“Goodbye’s Too Good A Word, Babe, So I’ll Just Say Fare Thee Well”

My lovely friend Hannah McPhillimy, (I’m still struggling to spell her second name right after four years of friendship- past attempts include McPhillimmy, McPhilmy, McPhilimmy and my personal favourite, McPhilliminy), is moving to America this week. I am very sad. It’s been quite the summer of precious people leaving and they’ve all left holes behind them. Big, slightly lonely holes. However, while Belfast might not be the same for the two years Hannah’s off in Michigan composing glorious new pieces of music, I have every faith that America will be greatly improved by her presence and, let’s face it, America could use all the help it can get right now.

I’m a really lucky person. Over the last twenty odd years I’ve got to know and love a lot of incredibly talented, creative people. Sometimes I stand at the back of different pubs, venues and gathering places in Belfast and am literally astounded by the beautiful things my friends have managed to coerce out into the world. Stories. Poems. Pieces of theatre. Art installations. Films. Songs. You lot work magic in a wide range of genres but I have to say that when I’m standing there, dumbfounded at the back of a music venue, it’s usually Hannah McPhillimy who’s turned the room upside down. There’s something about Hannah’s voice which can take an entire room hostage. It’s not a demanding voice. It’s kind. It’s generous. It’s incredibly pure and gentle But it’s also powerful, and when coupled with the incredibly beautiful songs Hannah has been writing over the last few years, it has a holiness about it that cannot help but leave leave you marked by the encounter. Blessed. Refreshed. A little more easy in your own skin. Listening to Hannah sing is a little bit like a long, hot shower. I always feel cleaner afterwards. I am actually a little bit jealous of the people in America who haven’t heard Hannah sing yet. They don’t know what’s about to hit them.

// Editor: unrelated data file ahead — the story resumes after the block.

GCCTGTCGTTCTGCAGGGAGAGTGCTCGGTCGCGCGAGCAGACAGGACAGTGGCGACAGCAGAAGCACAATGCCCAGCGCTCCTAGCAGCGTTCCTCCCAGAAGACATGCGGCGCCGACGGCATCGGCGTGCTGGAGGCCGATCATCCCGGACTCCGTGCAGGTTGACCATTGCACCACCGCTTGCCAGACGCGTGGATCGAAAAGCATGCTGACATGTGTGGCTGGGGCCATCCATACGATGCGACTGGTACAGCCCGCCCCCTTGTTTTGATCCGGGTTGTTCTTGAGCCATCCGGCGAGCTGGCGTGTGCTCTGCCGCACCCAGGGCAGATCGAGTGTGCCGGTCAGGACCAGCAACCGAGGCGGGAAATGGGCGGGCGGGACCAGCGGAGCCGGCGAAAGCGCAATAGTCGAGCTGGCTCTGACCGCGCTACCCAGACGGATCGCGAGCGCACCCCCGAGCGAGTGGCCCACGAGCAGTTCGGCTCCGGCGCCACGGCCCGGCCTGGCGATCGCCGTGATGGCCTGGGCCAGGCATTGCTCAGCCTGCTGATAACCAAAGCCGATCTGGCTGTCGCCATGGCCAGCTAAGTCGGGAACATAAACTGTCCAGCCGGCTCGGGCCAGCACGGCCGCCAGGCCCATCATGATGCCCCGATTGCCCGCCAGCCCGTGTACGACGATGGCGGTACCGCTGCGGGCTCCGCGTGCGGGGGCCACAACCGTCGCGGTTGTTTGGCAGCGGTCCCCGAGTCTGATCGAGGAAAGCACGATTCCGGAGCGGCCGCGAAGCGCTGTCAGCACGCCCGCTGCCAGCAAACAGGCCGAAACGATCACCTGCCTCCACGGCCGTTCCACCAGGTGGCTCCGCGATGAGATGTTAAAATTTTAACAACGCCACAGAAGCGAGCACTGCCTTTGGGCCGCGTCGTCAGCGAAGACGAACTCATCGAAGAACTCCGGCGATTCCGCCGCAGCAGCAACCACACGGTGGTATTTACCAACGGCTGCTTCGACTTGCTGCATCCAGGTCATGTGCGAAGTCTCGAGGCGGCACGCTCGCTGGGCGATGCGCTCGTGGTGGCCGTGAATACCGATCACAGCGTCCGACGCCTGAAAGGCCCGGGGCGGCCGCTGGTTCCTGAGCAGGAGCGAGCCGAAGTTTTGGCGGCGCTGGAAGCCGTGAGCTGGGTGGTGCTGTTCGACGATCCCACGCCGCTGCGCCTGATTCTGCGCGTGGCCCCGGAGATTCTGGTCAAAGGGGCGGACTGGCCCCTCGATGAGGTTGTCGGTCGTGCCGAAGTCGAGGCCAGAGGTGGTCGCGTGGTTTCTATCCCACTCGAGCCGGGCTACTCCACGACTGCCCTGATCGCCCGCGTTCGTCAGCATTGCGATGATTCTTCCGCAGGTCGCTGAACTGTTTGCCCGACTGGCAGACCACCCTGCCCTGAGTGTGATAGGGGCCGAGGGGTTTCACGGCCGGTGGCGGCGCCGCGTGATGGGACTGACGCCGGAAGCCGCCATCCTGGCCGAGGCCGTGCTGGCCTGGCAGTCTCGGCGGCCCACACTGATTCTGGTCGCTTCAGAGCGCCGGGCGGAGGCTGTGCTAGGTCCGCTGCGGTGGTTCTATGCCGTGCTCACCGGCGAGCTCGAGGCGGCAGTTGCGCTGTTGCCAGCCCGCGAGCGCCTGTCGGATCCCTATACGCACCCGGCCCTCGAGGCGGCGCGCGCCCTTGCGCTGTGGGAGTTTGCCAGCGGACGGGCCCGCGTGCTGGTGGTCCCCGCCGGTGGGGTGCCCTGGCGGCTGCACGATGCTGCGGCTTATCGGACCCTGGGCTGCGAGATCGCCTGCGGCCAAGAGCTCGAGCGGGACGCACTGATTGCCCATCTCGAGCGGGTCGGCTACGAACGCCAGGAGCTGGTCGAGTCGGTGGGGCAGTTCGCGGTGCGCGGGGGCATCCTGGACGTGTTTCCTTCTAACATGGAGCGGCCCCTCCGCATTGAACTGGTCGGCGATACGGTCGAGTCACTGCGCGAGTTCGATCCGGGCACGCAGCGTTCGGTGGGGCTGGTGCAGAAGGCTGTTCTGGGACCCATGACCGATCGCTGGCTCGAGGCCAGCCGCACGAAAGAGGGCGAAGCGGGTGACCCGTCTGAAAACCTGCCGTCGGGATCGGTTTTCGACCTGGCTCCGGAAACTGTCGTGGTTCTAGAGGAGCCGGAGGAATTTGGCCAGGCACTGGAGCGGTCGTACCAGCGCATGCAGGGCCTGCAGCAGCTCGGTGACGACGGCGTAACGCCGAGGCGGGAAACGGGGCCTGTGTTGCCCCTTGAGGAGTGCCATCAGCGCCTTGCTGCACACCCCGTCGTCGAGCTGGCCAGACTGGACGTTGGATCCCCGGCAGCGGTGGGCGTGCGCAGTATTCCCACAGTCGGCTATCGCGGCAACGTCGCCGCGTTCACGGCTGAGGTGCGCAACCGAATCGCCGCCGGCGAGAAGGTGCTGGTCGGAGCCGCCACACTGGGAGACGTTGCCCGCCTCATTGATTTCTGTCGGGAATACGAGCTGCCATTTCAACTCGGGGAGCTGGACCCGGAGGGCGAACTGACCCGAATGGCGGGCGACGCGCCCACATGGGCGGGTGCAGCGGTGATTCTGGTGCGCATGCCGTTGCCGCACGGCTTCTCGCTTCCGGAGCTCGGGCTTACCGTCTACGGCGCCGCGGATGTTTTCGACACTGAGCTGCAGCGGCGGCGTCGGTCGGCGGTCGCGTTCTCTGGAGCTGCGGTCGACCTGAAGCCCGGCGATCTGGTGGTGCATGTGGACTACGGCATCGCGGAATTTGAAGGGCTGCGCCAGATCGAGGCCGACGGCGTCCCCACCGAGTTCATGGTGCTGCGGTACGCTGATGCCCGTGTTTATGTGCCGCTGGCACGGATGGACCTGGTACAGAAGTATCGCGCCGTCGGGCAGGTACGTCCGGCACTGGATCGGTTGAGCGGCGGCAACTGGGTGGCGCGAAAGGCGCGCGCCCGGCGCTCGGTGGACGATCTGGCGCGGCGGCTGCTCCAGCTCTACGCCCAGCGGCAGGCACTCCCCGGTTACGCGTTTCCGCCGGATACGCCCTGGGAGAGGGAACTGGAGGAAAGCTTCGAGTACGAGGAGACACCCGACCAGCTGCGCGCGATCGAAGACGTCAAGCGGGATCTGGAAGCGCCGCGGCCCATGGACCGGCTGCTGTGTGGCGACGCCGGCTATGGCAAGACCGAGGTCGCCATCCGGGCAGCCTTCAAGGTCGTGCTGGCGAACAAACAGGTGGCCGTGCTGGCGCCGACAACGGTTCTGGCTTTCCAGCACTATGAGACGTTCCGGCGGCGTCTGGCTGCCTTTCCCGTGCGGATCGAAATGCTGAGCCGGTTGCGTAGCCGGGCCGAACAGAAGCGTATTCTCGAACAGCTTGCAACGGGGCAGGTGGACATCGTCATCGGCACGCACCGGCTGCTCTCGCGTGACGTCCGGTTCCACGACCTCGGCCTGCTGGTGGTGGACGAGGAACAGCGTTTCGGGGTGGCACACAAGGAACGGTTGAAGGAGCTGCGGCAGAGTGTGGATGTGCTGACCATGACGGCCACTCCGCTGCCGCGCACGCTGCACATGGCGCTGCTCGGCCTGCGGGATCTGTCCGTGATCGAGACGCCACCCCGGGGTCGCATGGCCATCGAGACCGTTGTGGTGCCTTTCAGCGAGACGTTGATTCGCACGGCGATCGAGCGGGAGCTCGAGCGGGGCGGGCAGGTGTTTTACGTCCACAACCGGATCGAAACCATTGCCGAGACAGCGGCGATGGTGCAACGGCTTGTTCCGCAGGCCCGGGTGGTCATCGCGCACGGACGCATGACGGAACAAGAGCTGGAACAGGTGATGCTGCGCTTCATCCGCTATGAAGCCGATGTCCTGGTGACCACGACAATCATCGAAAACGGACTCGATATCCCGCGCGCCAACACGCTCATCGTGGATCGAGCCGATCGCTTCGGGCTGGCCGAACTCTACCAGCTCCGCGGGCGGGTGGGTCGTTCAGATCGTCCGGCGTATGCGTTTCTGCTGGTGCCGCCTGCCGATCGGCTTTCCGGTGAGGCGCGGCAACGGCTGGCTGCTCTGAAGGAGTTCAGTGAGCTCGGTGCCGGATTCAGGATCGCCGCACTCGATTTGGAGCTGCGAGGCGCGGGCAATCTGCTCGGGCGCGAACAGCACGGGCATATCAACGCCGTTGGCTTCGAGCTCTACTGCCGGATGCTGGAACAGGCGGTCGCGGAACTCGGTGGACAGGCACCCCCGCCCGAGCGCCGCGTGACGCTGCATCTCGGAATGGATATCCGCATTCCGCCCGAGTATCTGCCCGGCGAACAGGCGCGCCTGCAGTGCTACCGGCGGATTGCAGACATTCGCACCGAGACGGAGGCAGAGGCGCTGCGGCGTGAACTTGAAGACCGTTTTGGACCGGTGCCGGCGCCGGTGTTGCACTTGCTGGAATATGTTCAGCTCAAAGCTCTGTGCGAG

I’ve had the tremendous good fortune to collaborate with Hannah many times over the past few years. We’ve written songs and stories based on each others’ work, (Songs- Hannah, Stories-me, World- not quite ready for a reversal of these roles), and toured the results all over Europe, (when I say Europe, I mostly mean Northern Ireland, a couple of visits to Dublin and one quick jaunt to Belgium where we ate chocolate toast and couldn’t find waffles, and were driven about by a man in a tinted window limousine). We have had many adventures/mishaps/minor triumphs together. We have played old people’s homes, book shops, music festivals, book festivals, embassies, hotel conference suites and once, were even on the television together, looking more glam than we actually are in real life. We have spent more time than I’d care to mention hauling an enormous keyboard into the car, and out of the car, and up many, many flights of stairs in high heels. We have wired our own sound system, following quickly googled instructions off a mobile phone. We, (I), have accidentally driven up the Luas tracks into an oncoming train. We have repeatedly used the Ladies’ toilets in Applegreen’s as a makeshift changing room, occasionally asking other toilet users for a second opinion about our stage outfits. We have been mistaken for a mother and daughter act, (more than once). We have been heckled by old people because we do not know any Van Morrison covers and we have not provide tea at our gig. We have been photoshopped to within an inch of our life by the Arts Council photographer, (end result: Jan- skin of a Barbie, Hannah-face of Fearghal Sharkey). We have met a lot of lovely people we wouldn’t have met if we hadn’t formed an odd writer/singer-songwriter/cellist type girl band with Lizzy. In short we have had a complete blast.